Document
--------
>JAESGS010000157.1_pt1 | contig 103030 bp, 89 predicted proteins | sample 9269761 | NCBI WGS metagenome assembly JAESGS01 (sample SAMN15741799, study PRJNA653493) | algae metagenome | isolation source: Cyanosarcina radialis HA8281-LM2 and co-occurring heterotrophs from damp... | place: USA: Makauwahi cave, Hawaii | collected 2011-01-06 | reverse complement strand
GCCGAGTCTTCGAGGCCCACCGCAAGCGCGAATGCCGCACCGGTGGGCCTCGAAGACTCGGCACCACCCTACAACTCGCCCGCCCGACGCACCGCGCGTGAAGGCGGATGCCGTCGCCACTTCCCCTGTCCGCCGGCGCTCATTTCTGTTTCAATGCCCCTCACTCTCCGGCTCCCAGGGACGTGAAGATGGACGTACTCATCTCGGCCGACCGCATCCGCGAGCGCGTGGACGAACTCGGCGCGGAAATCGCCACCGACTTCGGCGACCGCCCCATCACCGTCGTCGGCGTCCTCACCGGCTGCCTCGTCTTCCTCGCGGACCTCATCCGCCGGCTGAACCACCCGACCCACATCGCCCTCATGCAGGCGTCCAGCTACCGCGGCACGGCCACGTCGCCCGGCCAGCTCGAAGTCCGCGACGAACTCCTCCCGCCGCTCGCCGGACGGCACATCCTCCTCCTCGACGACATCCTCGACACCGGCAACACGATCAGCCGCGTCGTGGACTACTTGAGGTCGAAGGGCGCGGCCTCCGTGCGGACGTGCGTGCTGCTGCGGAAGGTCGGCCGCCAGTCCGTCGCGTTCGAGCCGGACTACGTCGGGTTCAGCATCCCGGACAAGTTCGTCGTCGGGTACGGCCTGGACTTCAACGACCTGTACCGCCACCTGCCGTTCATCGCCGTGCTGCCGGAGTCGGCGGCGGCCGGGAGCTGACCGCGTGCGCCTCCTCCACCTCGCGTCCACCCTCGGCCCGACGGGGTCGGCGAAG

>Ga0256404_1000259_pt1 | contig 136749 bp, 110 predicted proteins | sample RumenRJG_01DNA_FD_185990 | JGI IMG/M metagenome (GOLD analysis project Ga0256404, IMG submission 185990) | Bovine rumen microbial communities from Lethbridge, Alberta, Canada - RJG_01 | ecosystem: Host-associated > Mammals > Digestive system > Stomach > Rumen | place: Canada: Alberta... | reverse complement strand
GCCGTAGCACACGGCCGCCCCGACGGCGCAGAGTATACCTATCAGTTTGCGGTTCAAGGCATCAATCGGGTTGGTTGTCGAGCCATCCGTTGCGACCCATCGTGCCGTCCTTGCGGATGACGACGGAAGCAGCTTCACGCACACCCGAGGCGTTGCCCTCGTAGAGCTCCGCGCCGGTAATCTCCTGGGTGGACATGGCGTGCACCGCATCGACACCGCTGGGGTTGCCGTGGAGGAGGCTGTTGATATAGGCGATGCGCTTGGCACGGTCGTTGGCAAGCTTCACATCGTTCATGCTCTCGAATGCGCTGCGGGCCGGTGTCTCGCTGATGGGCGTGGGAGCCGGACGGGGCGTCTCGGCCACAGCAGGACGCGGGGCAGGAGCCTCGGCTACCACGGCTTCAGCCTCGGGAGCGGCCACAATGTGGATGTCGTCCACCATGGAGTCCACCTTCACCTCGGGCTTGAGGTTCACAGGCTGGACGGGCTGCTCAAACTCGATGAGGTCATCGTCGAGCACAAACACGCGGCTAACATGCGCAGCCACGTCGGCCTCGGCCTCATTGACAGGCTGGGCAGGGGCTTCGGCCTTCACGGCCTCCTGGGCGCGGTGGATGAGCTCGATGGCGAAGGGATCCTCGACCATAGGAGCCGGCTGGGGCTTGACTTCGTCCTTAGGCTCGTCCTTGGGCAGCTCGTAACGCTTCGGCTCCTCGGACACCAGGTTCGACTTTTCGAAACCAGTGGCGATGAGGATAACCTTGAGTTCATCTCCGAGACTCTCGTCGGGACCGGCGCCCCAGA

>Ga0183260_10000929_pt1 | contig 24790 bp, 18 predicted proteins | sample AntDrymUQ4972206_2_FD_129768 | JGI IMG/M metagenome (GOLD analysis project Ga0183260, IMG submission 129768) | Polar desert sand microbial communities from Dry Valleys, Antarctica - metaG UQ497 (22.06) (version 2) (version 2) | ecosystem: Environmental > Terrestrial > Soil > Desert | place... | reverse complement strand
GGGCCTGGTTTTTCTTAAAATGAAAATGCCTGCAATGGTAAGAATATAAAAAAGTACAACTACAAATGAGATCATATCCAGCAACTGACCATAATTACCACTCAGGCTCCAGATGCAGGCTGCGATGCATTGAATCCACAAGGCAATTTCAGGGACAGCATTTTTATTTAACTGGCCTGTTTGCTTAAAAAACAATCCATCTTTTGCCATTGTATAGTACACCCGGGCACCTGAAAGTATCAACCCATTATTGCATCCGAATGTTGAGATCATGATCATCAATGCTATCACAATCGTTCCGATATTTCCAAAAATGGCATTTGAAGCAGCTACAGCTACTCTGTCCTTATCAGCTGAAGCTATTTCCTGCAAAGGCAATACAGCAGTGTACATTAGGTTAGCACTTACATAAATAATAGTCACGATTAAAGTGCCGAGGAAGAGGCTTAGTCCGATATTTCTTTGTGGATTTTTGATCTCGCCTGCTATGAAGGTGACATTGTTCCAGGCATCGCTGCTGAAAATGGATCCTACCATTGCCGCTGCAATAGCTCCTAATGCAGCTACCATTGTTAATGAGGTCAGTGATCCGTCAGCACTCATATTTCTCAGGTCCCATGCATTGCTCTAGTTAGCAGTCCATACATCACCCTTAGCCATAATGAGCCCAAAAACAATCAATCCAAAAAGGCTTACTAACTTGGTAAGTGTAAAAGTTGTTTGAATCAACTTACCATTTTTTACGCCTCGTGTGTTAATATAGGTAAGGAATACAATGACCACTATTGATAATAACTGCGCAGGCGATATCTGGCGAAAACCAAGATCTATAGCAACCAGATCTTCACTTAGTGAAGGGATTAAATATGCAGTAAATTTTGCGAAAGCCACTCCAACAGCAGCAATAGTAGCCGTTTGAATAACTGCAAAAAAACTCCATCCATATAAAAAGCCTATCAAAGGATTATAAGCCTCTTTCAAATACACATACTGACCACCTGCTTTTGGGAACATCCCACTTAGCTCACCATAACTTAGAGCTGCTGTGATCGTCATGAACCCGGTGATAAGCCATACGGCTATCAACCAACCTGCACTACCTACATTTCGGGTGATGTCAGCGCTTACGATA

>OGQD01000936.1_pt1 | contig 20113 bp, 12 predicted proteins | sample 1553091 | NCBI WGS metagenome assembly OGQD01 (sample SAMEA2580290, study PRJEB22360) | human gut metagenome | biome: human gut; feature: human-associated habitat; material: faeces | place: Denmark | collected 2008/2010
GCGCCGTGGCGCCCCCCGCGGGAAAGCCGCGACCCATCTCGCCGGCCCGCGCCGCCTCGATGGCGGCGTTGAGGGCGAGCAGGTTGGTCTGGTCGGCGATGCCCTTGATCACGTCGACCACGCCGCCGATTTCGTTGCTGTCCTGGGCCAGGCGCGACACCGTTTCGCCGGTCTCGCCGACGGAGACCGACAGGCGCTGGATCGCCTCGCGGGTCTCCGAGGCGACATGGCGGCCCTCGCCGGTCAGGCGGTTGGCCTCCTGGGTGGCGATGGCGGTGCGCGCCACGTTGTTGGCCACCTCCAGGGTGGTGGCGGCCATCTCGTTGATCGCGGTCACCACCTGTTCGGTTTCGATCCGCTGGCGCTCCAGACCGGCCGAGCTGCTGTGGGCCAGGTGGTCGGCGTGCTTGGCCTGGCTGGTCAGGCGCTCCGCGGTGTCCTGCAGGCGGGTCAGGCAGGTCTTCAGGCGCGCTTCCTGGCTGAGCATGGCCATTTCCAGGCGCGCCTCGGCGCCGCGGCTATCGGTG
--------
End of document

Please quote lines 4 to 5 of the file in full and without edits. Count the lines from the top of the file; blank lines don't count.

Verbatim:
GCCGTAGCACACGGCCGCCCCGACGGCGCAGAGTATACCTATCAGTTTGCGGTTCAAGGCATCAATCGGGTTGGTTGTCGAGCCATCCGTTGCGACCCATCGTGCCGTCCTTGCGGATGACGACGGAAGCAGCTTCACGCACACCCGAGGCGTTGCCCTCGTAGAGCTCCGCGCCGGTAATCTCCTGGGTGGACATGGCGTGCACCGCATCGACACCGCTGGGGTTGCCGTGGAGGAGGCTGTTGATATAGGCGATGCGCTTGGCACGGTCGTTGGCAAGCTTCACATCGTTCATGCTCTCGAATGCGCTGCGGGCCGGTGTCTCGCTGATGGGCGTGGGAGCCGGACGGGGCGTCTCGGCCACAGCAGGACGCGGGGCAGGAGCCTCGGCTACCACGGCTTCAGCCTCGGGAGCGGCCACAATGTGGATGTCGTCCACCATGGAGTCCACCTTCACCTCGGGCTTGAGGTTCACAGGCTGGACGGGCTGCTCAAACTCGATGAGGTCATCGTCGAGCACAAACACGCGGCTAACATGCGCAGCCACGTCGGCCTCGGCCTCATTGACAGGCTGGGCAGGGGCTTCGGCCTTCACGGCCTCCTGGGCGCGGTGGATGAGCTCGATGGCGAAGGGATCCTCGACCATAGGAGCCGGCTGGGGCTTGACTTCGTCCTTAGGCTCGTCCTTGGGCAGCTCGTAACGCTTCGGCTCCTCGGACACCAGGTTCGACTTTTCGAAACCAGTGGCGATGAGGATAACCTTGAGTTCATCTCCGAGACTCTCGTCGGGACCGGCGCCCCAGA

>Ga0183260_10000929_pt1 | contig 24790 bp, 18 predicted proteins | sample AntDrymUQ4972206_2_FD_129768 | JGI IMG/M metagenome (GOLD analysis project Ga0183260, IMG submission 129768) | Polar desert sand microbial communities from Dry Valleys, Antarctica - metaG UQ497 (22.06) (version 2) (version 2) | ecosystem: Environmental > Terrestrial > Soil > Desert | place... | reverse complement strand